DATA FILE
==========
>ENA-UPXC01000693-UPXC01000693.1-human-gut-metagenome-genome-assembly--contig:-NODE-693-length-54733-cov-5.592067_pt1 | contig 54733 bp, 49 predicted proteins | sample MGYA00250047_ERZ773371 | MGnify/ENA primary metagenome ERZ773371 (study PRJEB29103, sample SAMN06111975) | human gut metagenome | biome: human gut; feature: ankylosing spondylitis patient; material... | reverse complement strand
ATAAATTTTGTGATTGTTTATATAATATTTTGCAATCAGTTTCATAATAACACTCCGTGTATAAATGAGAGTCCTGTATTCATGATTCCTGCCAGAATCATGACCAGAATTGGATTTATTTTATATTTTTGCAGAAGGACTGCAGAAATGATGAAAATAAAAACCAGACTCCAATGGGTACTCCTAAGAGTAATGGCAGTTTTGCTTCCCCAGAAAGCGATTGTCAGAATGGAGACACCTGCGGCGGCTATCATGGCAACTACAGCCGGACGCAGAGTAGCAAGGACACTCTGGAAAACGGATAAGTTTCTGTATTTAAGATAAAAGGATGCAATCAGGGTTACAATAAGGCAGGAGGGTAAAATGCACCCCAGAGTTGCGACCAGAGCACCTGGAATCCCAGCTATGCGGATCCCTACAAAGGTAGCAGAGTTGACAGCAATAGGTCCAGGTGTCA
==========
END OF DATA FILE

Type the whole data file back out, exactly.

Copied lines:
>ENA-UPXC01000693-UPXC01000693.1-human-gut-metagenome-genome-assembly--contig:-NODE-693-length-54733-cov-5.592067_pt1 | contig 54733 bp, 49 predicted proteins | sample MGYA00250047_ERZ773371 | MGnify/ENA primary metagenome ERZ773371 (study PRJEB29103, sample SAMN06111975) | human gut metagenome | biome: human gut; feature: ankylosing spondylitis patient; material... | reverse complement strand
ATAAATTTTGTGATTGTTTATATAATATTTTGCAATCAGTTTCATAATAACACTCCGTGTATAAATGAGAGTCCTGTATTCATGATTCCTGCCAGAATCATGACCAGAATTGGATTTATTTTATATTTTTGCAGAAGGACTGCAGAAATGATGAAAATAAAAACCAGACTCCAATGGGTACTCCTAAGAGTAATGGCAGTTTTGCTTCCCCAGAAAGCGATTGTCAGAATGGAGACACCTGCGGCGGCTATCATGGCAACTACAGCCGGACGCAGAGTAGCAAGGACACTCTGGAAAACGGATAAGTTTCTGTATTTAAGATAAAAGGATGCAATCAGGGTTACAATAAGGCAGGAGGGTAAAATGCACCCCAGAGTTGCGACCAGAGCACCTGGAATCCCAGCTATGCGGATCCCTACAAAGGTAGCAGAGTTGACAGCAATAGGTCCAGGTGTCA